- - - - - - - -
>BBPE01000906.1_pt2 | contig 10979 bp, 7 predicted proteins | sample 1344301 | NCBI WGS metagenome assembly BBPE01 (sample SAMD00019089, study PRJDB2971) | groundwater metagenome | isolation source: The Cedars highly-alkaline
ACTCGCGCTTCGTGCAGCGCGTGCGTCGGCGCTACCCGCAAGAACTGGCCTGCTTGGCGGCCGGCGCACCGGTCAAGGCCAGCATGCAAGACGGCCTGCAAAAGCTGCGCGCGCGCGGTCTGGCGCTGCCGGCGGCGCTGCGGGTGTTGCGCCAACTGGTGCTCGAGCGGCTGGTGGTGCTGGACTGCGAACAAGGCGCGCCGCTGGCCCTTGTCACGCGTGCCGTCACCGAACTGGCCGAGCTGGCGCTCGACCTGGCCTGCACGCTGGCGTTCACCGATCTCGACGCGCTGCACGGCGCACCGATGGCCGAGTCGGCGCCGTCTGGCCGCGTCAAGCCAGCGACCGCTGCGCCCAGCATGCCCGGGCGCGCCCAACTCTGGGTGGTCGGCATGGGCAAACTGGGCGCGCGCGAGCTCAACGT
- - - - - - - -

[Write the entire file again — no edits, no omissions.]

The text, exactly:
>BBPE01000906.1_pt2 | contig 10979 bp, 7 predicted proteins | sample 1344301 | NCBI WGS metagenome assembly BBPE01 (sample SAMD00019089, study PRJDB2971) | groundwater metagenome | isolation source: The Cedars highly-alkaline
ACTCGCGCTTCGTGCAGCGCGTGCGTCGGCGCTACCCGCAAGAACTGGCCTGCTTGGCGGCCGGCGCACCGGTCAAGGCCAGCATGCAAGACGGCCTGCAAAAGCTGCGCGCGCGCGGTCTGGCGCTGCCGGCGGCGCTGCGGGTGTTGCGCCAACTGGTGCTCGAGCGGCTGGTGGTGCTGGACTGCGAACAAGGCGCGCCGCTGGCCCTTGTCACGCGTGCCGTCACCGAACTGGCCGAGCTGGCGCTCGACCTGGCCTGCACGCTGGCGTTCACCGATCTCGACGCGCTGCACGGCGCACCGATGGCCGAGTCGGCGCCGTCTGGCCGCGTCAAGCCAGCGACCGCTGCGCCCAGCATGCCCGGGCGCGCCCAACTCTGGGTGGTCGGCATGGGCAAACTGGGCGCGCGCGAGCTCAACGT